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Set Your Future College Savings Goal

The bad news is that college costs are expected to double again over the next 10 years. The good news? You dont have to save for the full cost. Shoot for one-third.

Why? The remaining two-thirds can be filled in by scholarships, financial aid and current income . This is a rule of thumb used by financial advisors across the country, and it can also save your sanity by making your savings goal a little more realistic.

Say youre planning for a child whos 4 years old today. Your college savings goal should be $60,400 for a public, in-state college $95,600 for a public, out-of-state college and $118,900 for a private college.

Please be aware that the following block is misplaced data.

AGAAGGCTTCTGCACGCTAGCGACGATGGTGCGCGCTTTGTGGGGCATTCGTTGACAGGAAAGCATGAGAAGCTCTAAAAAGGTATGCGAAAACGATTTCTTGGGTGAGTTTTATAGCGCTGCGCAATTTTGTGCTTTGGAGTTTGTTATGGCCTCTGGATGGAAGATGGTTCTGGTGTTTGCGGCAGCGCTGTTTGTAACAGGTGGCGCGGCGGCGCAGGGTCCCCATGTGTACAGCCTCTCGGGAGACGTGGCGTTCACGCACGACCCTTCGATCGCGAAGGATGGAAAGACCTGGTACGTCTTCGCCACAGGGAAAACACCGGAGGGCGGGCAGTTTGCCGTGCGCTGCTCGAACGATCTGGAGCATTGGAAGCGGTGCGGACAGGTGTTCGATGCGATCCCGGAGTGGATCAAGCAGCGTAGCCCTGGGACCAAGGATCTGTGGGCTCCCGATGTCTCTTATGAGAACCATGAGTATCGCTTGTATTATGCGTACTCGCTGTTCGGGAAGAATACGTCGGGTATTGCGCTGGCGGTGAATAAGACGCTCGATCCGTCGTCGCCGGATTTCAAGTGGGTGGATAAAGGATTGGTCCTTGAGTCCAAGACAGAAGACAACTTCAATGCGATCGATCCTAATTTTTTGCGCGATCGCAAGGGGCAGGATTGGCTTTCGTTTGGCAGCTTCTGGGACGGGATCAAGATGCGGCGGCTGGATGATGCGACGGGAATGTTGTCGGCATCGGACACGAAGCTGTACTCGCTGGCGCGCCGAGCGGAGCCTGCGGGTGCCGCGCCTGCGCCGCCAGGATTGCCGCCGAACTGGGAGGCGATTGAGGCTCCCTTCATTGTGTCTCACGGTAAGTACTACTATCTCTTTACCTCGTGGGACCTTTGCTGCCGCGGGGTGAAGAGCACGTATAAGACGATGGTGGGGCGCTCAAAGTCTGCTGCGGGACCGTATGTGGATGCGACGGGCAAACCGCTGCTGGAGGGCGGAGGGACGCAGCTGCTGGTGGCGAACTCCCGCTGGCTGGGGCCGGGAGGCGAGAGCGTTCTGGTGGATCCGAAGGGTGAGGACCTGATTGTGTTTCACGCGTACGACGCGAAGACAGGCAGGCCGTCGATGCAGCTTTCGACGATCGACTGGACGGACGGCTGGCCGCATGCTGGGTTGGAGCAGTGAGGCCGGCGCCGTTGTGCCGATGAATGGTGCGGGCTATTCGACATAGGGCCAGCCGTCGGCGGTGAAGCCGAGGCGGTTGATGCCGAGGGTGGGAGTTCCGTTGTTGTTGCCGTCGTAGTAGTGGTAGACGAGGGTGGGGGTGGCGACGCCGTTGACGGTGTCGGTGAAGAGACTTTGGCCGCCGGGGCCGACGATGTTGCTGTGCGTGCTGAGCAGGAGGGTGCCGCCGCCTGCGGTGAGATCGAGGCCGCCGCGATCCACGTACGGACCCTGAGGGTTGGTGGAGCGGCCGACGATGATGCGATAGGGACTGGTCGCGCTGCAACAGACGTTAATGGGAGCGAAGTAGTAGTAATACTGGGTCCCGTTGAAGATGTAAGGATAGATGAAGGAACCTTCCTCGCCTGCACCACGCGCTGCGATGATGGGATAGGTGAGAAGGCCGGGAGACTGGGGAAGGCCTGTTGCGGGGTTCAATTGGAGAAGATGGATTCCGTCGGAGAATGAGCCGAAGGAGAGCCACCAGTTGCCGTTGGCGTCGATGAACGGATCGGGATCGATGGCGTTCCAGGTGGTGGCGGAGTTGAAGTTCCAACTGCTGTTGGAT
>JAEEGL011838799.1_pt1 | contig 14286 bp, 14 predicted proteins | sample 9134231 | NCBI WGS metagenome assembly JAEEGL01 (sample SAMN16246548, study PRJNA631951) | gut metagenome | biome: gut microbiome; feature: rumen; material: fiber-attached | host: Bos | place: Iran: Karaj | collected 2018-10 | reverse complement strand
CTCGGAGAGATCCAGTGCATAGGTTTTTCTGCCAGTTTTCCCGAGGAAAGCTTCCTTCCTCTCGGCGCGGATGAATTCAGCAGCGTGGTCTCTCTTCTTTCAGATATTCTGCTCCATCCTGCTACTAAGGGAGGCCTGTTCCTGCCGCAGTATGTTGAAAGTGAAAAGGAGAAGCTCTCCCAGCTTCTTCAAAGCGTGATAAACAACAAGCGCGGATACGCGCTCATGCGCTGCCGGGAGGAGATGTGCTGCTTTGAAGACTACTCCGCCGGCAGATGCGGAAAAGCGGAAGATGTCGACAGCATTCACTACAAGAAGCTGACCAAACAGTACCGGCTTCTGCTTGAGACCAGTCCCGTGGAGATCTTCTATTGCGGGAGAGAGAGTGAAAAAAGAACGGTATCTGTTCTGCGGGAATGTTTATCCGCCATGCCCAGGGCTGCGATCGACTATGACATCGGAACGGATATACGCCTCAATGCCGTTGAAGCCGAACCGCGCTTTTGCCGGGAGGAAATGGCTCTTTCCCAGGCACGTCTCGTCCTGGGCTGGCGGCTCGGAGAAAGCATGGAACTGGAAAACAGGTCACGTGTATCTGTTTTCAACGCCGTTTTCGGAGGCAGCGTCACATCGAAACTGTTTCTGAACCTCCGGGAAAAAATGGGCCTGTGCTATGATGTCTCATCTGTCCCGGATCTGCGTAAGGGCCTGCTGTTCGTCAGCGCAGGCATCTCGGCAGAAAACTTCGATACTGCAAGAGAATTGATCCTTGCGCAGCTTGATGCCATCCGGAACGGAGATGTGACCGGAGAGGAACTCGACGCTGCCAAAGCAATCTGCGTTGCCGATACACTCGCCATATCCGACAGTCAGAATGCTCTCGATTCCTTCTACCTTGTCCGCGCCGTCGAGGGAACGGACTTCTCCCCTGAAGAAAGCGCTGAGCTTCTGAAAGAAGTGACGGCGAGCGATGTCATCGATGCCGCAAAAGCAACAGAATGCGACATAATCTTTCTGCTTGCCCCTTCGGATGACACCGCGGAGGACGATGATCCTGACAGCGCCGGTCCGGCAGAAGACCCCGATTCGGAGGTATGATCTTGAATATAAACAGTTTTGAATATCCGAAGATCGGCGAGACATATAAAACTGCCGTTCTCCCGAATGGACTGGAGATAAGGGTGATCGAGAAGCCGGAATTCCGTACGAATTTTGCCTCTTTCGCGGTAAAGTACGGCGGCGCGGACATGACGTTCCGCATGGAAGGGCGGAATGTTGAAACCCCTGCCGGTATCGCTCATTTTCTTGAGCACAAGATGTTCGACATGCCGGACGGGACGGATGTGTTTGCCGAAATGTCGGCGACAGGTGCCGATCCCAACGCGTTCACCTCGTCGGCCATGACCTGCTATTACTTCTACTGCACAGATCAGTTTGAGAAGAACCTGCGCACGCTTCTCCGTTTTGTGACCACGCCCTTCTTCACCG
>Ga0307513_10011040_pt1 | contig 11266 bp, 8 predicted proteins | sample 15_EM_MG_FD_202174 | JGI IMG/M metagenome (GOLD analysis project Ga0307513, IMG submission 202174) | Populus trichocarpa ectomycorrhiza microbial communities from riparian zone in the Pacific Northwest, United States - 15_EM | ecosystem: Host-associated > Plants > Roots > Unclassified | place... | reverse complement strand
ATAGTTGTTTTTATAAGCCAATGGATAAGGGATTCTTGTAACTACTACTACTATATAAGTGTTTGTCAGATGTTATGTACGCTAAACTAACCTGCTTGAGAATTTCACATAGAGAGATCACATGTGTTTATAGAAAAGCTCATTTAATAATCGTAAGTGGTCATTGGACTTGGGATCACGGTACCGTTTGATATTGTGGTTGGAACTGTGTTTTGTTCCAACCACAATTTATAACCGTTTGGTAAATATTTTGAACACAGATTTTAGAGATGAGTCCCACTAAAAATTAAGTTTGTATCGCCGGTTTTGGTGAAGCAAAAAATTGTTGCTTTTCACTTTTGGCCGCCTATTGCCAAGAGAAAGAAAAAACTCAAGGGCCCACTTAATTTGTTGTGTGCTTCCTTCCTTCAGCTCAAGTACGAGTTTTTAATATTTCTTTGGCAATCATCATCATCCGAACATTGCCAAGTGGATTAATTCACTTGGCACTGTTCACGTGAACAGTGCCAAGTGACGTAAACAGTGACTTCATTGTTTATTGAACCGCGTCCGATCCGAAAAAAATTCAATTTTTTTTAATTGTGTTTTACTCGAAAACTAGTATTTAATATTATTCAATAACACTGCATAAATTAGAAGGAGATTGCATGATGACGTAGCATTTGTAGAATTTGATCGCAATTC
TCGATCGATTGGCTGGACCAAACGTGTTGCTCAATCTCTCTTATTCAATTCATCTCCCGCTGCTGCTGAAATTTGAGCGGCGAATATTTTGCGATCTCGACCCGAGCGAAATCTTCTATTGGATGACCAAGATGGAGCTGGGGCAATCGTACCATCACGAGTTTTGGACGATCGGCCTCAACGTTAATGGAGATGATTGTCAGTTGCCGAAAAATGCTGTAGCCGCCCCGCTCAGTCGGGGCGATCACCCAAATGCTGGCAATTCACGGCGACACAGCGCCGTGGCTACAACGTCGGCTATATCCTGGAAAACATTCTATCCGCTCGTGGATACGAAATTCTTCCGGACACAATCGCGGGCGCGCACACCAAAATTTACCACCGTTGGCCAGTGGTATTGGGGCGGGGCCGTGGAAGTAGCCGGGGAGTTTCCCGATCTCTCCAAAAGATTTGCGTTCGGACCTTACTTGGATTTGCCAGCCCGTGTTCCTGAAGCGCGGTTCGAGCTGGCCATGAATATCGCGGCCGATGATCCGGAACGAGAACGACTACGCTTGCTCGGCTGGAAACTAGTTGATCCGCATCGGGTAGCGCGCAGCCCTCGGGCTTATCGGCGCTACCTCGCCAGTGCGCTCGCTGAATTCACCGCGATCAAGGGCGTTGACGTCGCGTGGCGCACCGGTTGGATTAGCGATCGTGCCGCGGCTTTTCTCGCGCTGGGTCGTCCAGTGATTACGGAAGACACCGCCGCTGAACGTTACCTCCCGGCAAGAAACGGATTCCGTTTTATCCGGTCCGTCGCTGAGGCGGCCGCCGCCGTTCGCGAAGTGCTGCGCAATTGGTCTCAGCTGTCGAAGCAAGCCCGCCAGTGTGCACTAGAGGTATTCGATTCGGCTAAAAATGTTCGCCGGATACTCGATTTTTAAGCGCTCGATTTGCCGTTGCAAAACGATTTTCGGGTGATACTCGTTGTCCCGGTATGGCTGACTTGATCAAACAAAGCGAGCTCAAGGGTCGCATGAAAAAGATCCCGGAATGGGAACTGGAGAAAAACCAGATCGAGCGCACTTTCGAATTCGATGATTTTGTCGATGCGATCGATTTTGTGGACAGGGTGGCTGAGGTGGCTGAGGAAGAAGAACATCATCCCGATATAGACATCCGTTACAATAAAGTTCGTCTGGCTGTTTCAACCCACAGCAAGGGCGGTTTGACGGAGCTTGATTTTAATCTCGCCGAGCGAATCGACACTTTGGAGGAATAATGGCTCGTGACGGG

If these numbers seem daunting, dont worry. There are ways to break it down into an achievable monthly contribution. But first, heres a little secret that could cut your monthly contribution in half.

How Much Does College Cost

Currently, the average cost of tuition and fees for four years at a public, in-state college is $42,240. For an out-of-state public program, the average cost is $108,080 for four years. If your child plans to go to a private institution, the average cost is $150,600 for four years. Room and board, which covers on-campus housing and meals, costs an additional $46,480 on average for four years at a public college and $52,480 on average for private, totaling $88,720 for a public, in-state college, $154,560 for a public, out-of-state college and $203,080 for a private institution. And, in all likelihood, those numbers will continue to ascend: Rates are expected to increase by at least 1% to 2% every year to keep in line with inflation.